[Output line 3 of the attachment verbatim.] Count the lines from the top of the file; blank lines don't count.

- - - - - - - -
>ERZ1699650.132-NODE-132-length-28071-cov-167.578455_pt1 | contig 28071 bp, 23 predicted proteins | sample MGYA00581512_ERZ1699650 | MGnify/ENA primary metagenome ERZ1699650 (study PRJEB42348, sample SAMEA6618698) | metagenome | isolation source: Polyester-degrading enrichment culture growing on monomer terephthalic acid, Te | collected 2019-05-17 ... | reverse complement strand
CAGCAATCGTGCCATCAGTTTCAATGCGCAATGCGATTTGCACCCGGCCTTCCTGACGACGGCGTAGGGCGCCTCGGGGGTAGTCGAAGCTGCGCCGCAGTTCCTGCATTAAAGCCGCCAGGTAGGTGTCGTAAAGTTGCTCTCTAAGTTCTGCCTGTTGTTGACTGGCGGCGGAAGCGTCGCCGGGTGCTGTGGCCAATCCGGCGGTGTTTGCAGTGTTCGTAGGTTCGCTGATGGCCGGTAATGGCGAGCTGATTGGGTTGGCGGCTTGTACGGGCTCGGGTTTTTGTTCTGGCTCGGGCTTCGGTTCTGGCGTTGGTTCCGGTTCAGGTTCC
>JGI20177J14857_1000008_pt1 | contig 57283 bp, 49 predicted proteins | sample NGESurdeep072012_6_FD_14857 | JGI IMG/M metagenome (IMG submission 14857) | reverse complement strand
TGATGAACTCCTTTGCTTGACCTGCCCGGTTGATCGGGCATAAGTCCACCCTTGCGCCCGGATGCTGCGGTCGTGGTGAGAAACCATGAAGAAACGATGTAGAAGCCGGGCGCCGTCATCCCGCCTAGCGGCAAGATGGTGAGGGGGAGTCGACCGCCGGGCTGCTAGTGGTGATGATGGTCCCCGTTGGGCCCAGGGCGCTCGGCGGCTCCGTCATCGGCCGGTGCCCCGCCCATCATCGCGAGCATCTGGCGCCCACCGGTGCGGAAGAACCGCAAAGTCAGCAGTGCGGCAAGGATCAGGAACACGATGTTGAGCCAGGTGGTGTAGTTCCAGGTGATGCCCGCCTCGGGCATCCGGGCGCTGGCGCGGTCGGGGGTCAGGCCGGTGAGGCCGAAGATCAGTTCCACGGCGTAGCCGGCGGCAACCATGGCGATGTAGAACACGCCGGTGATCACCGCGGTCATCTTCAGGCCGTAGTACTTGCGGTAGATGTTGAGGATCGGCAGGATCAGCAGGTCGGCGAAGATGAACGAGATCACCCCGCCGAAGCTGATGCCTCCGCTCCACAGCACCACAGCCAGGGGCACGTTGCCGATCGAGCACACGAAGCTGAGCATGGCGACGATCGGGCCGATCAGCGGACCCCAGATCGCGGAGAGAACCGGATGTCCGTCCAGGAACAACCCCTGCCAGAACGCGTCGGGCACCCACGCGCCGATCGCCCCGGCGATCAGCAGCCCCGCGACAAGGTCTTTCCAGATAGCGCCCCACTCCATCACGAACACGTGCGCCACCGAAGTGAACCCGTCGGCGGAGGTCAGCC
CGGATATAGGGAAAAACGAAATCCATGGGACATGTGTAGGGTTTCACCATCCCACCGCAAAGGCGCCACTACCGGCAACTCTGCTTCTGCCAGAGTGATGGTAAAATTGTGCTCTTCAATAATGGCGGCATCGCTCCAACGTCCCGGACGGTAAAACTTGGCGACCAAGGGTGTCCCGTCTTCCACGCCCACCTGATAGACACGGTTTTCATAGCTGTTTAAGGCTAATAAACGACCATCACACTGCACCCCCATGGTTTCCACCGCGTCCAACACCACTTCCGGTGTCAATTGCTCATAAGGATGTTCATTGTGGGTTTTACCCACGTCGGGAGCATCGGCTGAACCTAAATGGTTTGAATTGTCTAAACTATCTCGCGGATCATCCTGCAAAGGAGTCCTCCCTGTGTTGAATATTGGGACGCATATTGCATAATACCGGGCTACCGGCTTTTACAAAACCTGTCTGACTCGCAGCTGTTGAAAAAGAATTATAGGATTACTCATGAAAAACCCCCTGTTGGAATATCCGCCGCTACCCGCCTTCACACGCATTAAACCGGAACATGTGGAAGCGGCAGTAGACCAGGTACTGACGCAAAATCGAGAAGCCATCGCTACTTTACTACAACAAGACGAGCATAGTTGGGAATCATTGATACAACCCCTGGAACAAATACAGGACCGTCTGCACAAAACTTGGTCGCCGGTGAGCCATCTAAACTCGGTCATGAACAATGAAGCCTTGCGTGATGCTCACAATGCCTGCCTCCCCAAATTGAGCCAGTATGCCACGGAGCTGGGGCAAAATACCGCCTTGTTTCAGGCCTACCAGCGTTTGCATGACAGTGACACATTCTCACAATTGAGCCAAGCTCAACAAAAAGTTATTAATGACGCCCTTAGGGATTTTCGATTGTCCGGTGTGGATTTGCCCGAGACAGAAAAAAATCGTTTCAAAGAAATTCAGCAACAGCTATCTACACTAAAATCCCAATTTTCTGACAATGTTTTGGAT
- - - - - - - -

>JGI20177J14857_1000008_pt1 | contig 57283 bp, 49 predicted proteins | sample NGESurdeep072012_6_FD_14857 | JGI IMG/M metagenome (IMG submission 14857) | reverse complement strand